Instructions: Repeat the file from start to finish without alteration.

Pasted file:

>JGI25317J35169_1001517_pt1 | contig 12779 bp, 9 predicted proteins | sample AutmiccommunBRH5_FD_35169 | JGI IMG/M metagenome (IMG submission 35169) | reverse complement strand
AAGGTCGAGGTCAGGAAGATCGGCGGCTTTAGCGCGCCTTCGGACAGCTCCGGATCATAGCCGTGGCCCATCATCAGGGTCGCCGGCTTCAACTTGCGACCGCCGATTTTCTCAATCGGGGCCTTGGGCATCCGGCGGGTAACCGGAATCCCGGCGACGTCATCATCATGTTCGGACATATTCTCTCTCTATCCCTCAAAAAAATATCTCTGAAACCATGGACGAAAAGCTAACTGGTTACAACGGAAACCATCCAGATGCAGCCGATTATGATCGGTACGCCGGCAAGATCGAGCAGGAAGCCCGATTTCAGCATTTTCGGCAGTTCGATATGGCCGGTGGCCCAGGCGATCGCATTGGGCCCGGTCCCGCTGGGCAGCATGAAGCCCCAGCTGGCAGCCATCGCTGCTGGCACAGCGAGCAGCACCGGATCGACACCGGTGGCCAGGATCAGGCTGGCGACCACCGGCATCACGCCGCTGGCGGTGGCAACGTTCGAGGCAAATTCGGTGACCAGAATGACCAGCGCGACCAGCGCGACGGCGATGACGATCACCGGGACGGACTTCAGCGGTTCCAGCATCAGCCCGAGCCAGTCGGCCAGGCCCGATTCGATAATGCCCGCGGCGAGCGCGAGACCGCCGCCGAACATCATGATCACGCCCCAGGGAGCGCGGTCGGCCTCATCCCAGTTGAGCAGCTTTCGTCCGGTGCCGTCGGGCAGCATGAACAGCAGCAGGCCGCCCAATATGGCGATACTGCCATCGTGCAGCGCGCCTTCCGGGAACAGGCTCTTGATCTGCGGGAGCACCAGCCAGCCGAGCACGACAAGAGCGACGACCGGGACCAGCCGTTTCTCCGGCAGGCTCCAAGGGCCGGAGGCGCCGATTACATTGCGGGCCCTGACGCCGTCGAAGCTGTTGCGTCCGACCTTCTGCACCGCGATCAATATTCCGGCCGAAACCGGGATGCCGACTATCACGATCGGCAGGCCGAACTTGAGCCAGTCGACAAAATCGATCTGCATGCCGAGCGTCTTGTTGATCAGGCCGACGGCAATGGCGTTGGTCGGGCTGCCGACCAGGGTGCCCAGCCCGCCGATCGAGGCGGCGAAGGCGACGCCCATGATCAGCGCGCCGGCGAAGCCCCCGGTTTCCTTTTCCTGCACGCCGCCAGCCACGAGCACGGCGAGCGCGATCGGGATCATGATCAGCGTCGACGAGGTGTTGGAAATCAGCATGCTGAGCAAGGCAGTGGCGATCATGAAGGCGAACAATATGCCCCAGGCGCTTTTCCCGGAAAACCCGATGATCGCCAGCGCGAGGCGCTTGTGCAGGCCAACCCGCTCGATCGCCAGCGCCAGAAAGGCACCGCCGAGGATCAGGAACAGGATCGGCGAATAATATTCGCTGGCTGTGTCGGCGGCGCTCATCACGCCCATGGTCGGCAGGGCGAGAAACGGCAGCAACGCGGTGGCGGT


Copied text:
>JGI25317J35169_1001517_pt1 | contig 12779 bp, 9 predicted proteins | sample AutmiccommunBRH5_FD_35169 | JGI IMG/M metagenome (IMG submission 35169) | reverse complement strand
AAGGTCGAGGTCAGGAAGATCGGCGGCTTTAGCGCGCCTTCGGACAGCTCCGGATCATAGCCGTGGCCCATCATCAGGGTCGCCGGCTTCAACTTGCGACCGCCGATTTTCTCAATCGGGGCCTTGGGCATCCGGCGGGTAACCGGAATCCCGGCGACGTCATCATCATGTTCGGACATATTCTCTCTCTATCCCTCAAAAAAATATCTCTGAAACCATGGACGAAAAGCTAACTGGTTACAACGGAAACCATCCAGATGCAGCCGATTATGATCGGTACGCCGGCAAGATCGAGCAGGAAGCCCGATTTCAGCATTTTCGGCAGTTCGATATGGCCGGTGGCCCAGGCGATCGCATTGGGCCCGGTCCCGCTGGGCAGCATGAAGCCCCAGCTGGCAGCCATCGCTGCTGGCACAGCGAGCAGCACCGGATCGACACCGGTGGCCAGGATCAGGCTGGCGACCACCGGCATCACGCCGCTGGCGGTGGCAACGTTCGAGGCAAATTCGGTGACCAGAATGACCAGCGCGACCAGCGCGACGGCGATGACGATCACCGGGACGGACTTCAGCGGTTCCAGCATCAGCCCGAGCCAGTCGGCCAGGCCCGATTCGATAATGCCCGCGGCGAGCGCGAGACCGCCGCCGAACATCATGATCACGCCCCAGGGAGCGCGGTCGGCCTCATCCCAGTTGAGCAGCTTTCGTCCGGTGCCGTCGGGCAGCATGAACAGCAGCAGGCCGCCCAATATGGCGATACTGCCATCGTGCAGCGCGCCTTCCGGGAACAGGCTCTTGATCTGCGGGAGCACCAGCCAGCCGAGCACGACAAGAGCGACGACCGGGACCAGCCGTTTCTCCGGCAGGCTCCAAGGGCCGGAGGCGCCGATTACATTGCGGGCCCTGACGCCGTCGAAGCTGTTGCGTCCGACCTTCTGCACCGCGATCAATATTCCGGCCGAAACCGGGATGCCGACTATCACGATCGGCAGGCCGAACTTGAGCCAGTCGACAAAATCGATCTGCATGCCGAGCGTCTTGTTGATCAGGCCGACGGCAATGGCGTTGGTCGGGCTGCCGACCAGGGTGCCCAGCCCGCCGATCGAGGCGGCGAAGGCGACGCCCATGATCAGCGCGCCGGCGAAGCCCCCGGTTTCCTTTTCCTGCACGCCGCCAGCCACGAGCACGGCGAGCGCGATCGGGATCATGATCAGCGTCGACGAGGTGTTGGAAATCAGCATGCTGAGCAAGGCAGTGGCGATCATGAAGGCGAACAATATGCCCCAGGCGCTTTTCCCGGAAAACCCGATGATCGCCAGCGCGAGGCGCTTGTGCAGGCCAACCCGCTCGATCGCCAGCGCCAGAAAGGCACCGCCGAGGATCAGGAACAGGATCGGCGAATAATATTCGCTGGCTGTGTCGGCGGCGCTCATCACGCCCATGGTCGGCAGGGCGAGAAACGGCAGCAACGCGGTGGCGGT